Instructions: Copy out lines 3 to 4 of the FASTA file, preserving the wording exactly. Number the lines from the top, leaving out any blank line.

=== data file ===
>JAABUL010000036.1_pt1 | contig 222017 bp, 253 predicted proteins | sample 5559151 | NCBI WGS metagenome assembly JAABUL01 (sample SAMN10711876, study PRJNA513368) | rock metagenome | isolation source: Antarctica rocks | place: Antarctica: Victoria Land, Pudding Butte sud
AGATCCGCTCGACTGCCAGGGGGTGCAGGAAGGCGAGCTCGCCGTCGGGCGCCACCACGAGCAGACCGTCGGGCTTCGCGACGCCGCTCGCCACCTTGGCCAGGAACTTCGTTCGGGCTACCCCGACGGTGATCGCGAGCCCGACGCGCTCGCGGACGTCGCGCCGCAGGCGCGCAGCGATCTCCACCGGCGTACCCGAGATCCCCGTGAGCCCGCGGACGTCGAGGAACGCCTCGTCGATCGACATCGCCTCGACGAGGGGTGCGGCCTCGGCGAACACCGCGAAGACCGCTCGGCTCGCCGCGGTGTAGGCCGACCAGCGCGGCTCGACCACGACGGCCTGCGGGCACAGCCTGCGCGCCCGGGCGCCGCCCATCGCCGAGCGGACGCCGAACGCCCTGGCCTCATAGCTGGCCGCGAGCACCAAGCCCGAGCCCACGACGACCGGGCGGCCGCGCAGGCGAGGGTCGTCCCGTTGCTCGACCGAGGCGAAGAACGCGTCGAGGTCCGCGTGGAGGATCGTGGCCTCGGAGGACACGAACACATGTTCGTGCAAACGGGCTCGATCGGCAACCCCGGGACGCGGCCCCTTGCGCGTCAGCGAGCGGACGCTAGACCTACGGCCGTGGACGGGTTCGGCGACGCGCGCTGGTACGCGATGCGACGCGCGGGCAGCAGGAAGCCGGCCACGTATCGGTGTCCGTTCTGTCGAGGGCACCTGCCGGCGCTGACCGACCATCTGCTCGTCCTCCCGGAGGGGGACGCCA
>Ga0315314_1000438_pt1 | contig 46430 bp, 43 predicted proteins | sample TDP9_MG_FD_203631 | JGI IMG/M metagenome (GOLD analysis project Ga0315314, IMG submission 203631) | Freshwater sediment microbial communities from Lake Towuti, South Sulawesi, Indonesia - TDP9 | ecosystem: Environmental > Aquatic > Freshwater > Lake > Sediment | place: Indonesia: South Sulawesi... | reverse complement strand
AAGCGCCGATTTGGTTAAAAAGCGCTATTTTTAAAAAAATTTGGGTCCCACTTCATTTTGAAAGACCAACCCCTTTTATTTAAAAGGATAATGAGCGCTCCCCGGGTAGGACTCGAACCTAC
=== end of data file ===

>Ga0315314_1000438_pt1 | contig 46430 bp, 43 predicted proteins | sample TDP9_MG_FD_203631 | JGI IMG/M metagenome (GOLD analysis project Ga0315314, IMG submission 203631) | Freshwater sediment microbial communities from Lake Towuti, South Sulawesi, Indonesia - TDP9 | ecosystem: Environmental > Aquatic > Freshwater > Lake > Sediment | place: Indonesia: South Sulawesi... | reverse complement strand
AAGCGCCGATTTGGTTAAAAAGCGCTATTTTTAAAAAAATTTGGGTCCCACTTCATTTTGAAAGACCAACCCCTTTTATTTAAAAGGATAATGAGCGCTCCCCGGGTAGGACTCGAACCTAC